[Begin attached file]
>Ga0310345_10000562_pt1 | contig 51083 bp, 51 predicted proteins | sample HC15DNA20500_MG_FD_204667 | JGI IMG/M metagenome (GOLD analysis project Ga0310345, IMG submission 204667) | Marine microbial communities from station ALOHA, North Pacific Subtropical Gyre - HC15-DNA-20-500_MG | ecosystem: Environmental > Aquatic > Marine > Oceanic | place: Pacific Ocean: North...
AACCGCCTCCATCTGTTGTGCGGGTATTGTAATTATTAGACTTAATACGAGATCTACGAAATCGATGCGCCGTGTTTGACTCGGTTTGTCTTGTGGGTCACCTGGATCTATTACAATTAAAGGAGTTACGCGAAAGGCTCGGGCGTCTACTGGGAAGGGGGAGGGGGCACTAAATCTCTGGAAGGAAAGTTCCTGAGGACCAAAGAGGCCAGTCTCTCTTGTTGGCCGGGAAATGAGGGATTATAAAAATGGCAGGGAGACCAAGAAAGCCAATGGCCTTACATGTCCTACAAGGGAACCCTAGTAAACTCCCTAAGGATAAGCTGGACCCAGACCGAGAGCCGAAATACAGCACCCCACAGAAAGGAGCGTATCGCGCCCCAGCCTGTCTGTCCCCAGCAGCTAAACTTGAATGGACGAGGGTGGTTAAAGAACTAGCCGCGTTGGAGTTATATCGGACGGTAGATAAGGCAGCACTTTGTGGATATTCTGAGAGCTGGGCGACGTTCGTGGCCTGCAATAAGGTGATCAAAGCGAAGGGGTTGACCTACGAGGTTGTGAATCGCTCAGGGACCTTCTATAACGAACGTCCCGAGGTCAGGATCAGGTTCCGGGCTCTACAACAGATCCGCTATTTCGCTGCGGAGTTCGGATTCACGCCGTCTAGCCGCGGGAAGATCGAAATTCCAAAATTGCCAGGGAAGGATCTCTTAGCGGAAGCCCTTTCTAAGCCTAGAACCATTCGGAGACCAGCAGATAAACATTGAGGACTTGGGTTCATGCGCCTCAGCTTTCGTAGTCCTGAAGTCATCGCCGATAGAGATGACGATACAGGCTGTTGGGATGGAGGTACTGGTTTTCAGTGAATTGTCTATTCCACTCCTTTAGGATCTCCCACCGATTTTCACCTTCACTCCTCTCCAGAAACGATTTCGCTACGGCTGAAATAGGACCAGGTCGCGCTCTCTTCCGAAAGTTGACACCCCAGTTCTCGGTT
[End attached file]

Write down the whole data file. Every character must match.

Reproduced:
>Ga0310345_10000562_pt1 | contig 51083 bp, 51 predicted proteins | sample HC15DNA20500_MG_FD_204667 | JGI IMG/M metagenome (GOLD analysis project Ga0310345, IMG submission 204667) | Marine microbial communities from station ALOHA, North Pacific Subtropical Gyre - HC15-DNA-20-500_MG | ecosystem: Environmental > Aquatic > Marine > Oceanic | place: Pacific Ocean: North...
AACCGCCTCCATCTGTTGTGCGGGTATTGTAATTATTAGACTTAATACGAGATCTACGAAATCGATGCGCCGTGTTTGACTCGGTTTGTCTTGTGGGTCACCTGGATCTATTACAATTAAAGGAGTTACGCGAAAGGCTCGGGCGTCTACTGGGAAGGGGGAGGGGGCACTAAATCTCTGGAAGGAAAGTTCCTGAGGACCAAAGAGGCCAGTCTCTCTTGTTGGCCGGGAAATGAGGGATTATAAAAATGGCAGGGAGACCAAGAAAGCCAATGGCCTTACATGTCCTACAAGGGAACCCTAGTAAACTCCCTAAGGATAAGCTGGACCCAGACCGAGAGCCGAAATACAGCACCCCACAGAAAGGAGCGTATCGCGCCCCAGCCTGTCTGTCCCCAGCAGCTAAACTTGAATGGACGAGGGTGGTTAAAGAACTAGCCGCGTTGGAGTTATATCGGACGGTAGATAAGGCAGCACTTTGTGGATATTCTGAGAGCTGGGCGACGTTCGTGGCCTGCAATAAGGTGATCAAAGCGAAGGGGTTGACCTACGAGGTTGTGAATCGCTCAGGGACCTTCTATAACGAACGTCCCGAGGTCAGGATCAGGTTCCGGGCTCTACAACAGATCCGCTATTTCGCTGCGGAGTTCGGATTCACGCCGTCTAGCCGCGGGAAGATCGAAATTCCAAAATTGCCAGGGAAGGATCTCTTAGCGGAAGCCCTTTCTAAGCCTAGAACCATTCGGAGACCAGCAGATAAACATTGAGGACTTGGGTTCATGCGCCTCAGCTTTCGTAGTCCTGAAGTCATCGCCGATAGAGATGACGATACAGGCTGTTGGGATGGAGGTACTGGTTTTCAGTGAATTGTCTATTCCACTCCTTTAGGATCTCCCACCGATTTTCACCTTCACTCCTCTCCAGAAACGATTTCGCTACGGCTGAAATAGGACCAGGTCGCGCTCTCTTCCGAAAGTTGACACCCCAGTTCTCGGTT